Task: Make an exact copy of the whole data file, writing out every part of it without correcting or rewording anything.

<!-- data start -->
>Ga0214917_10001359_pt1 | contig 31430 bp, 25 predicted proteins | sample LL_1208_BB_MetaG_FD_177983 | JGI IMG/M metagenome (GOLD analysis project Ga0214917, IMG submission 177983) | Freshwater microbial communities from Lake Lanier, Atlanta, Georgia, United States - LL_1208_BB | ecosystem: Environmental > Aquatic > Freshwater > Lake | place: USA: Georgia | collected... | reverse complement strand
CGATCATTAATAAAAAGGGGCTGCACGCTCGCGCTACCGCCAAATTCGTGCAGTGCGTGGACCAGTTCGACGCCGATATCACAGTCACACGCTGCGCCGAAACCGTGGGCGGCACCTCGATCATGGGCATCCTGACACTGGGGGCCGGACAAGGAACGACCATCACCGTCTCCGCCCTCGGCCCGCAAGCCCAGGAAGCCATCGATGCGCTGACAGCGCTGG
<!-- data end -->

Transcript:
>Ga0214917_10001359_pt1 | contig 31430 bp, 25 predicted proteins | sample LL_1208_BB_MetaG_FD_177983 | JGI IMG/M metagenome (GOLD analysis project Ga0214917, IMG submission 177983) | Freshwater microbial communities from Lake Lanier, Atlanta, Georgia, United States - LL_1208_BB | ecosystem: Environmental > Aquatic > Freshwater > Lake | place: USA: Georgia | collected... | reverse complement strand
CGATCATTAATAAAAAGGGGCTGCACGCTCGCGCTACCGCCAAATTCGTGCAGTGCGTGGACCAGTTCGACGCCGATATCACAGTCACACGCTGCGCCGAAACCGTGGGCGGCACCTCGATCATGGGCATCCTGACACTGGGGGCCGGACAAGGAACGACCATCACCGTCTCCGCCCTCGGCCCGCAAGCCCAGGAAGCCATCGATGCGCTGACAGCGCTGG